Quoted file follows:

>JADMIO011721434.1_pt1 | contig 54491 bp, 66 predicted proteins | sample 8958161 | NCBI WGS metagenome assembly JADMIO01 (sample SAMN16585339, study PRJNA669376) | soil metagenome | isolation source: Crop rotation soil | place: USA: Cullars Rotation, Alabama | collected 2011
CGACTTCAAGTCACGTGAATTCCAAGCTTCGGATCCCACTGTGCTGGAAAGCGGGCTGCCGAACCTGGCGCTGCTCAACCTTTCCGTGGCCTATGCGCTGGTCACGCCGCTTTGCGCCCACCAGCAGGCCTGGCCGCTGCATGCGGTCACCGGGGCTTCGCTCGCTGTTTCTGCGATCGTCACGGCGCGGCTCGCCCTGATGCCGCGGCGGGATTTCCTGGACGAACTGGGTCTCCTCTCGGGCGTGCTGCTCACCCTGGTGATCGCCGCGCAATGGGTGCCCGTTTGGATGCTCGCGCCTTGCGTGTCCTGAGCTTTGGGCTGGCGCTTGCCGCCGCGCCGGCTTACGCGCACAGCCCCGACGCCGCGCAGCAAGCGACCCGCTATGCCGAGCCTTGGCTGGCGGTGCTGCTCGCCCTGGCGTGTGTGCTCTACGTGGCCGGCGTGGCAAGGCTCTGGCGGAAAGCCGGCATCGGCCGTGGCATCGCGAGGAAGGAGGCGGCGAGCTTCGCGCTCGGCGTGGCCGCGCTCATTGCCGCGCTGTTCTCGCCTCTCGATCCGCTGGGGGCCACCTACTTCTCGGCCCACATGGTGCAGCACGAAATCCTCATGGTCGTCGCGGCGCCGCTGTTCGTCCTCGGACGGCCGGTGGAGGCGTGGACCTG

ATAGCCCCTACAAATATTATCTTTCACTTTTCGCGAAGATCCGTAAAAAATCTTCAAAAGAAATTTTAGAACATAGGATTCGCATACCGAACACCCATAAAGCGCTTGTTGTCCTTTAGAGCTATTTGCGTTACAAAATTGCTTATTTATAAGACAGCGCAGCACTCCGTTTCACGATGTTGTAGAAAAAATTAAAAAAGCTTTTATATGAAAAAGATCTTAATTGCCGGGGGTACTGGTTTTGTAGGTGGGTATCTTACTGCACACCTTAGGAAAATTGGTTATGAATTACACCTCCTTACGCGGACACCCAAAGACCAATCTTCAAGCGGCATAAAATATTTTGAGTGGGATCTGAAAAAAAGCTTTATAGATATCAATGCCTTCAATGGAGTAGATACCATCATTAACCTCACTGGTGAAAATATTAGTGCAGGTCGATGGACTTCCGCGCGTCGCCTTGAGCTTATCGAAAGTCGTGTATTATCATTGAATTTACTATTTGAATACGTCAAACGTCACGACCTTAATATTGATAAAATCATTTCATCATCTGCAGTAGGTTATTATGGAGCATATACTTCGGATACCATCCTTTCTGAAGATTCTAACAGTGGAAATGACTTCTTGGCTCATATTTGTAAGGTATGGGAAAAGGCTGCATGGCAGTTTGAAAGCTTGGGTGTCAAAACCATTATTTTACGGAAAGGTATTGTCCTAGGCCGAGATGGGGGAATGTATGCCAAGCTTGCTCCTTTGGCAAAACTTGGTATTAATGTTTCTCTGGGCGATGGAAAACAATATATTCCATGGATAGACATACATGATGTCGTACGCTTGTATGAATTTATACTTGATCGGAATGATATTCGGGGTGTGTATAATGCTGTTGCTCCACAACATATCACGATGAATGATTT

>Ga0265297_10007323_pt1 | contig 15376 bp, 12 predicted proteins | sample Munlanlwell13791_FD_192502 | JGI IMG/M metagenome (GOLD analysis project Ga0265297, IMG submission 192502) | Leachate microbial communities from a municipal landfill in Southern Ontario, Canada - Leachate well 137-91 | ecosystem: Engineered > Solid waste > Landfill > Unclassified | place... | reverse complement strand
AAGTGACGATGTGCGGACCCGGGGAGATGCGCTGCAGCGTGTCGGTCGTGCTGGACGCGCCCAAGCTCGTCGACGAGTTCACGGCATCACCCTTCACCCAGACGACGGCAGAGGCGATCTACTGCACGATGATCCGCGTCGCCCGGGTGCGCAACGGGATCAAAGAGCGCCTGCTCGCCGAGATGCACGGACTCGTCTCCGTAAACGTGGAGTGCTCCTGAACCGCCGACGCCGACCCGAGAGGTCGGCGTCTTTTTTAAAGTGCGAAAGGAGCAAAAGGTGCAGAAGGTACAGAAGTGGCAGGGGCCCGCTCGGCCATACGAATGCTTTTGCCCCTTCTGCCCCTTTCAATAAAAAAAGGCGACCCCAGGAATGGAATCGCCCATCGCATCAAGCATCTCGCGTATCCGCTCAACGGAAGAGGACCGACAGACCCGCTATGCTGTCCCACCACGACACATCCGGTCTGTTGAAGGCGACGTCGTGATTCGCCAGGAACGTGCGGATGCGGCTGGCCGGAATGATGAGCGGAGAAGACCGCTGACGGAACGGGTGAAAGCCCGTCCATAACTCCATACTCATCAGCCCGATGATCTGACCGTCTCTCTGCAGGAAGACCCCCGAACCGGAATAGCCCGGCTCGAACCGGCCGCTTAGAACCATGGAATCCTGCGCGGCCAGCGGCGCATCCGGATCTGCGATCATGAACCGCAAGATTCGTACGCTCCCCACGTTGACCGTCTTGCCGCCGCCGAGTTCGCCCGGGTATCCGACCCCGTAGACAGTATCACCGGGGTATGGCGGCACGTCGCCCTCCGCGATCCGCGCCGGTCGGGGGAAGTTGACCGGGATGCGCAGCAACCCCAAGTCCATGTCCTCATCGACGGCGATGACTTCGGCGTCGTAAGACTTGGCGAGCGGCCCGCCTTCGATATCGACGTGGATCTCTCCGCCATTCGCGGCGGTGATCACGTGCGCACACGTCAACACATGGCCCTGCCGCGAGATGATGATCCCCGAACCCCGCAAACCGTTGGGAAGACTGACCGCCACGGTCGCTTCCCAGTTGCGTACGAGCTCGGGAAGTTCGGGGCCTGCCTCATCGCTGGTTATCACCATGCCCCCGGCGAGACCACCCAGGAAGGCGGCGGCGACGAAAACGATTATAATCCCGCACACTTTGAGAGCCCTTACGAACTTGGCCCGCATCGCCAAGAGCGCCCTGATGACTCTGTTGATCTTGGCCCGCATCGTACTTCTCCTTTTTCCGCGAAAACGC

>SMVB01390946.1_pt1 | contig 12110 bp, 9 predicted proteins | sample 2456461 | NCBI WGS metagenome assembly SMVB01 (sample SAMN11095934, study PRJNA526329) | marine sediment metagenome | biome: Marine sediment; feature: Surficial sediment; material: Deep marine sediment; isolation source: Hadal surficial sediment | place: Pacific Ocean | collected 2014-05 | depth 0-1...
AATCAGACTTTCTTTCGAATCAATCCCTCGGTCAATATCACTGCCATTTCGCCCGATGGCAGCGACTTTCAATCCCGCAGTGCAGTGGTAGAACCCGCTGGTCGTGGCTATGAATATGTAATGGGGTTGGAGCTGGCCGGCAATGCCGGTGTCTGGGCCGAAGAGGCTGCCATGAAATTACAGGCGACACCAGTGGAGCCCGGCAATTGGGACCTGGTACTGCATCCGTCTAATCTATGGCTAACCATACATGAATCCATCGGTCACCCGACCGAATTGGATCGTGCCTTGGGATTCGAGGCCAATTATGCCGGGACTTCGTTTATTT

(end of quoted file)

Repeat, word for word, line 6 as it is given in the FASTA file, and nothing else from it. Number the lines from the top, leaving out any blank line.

>SMVB01390946.1_pt1 | contig 12110 bp, 9 predicted proteins | sample 2456461 | NCBI WGS metagenome assembly SMVB01 (sample SAMN11095934, study PRJNA526329) | marine sediment metagenome | biome: Marine sediment; feature: Surficial sediment; material: Deep marine sediment; isolation source: Hadal surficial sediment | place: Pacific Ocean | collected 2014-05 | depth 0-1...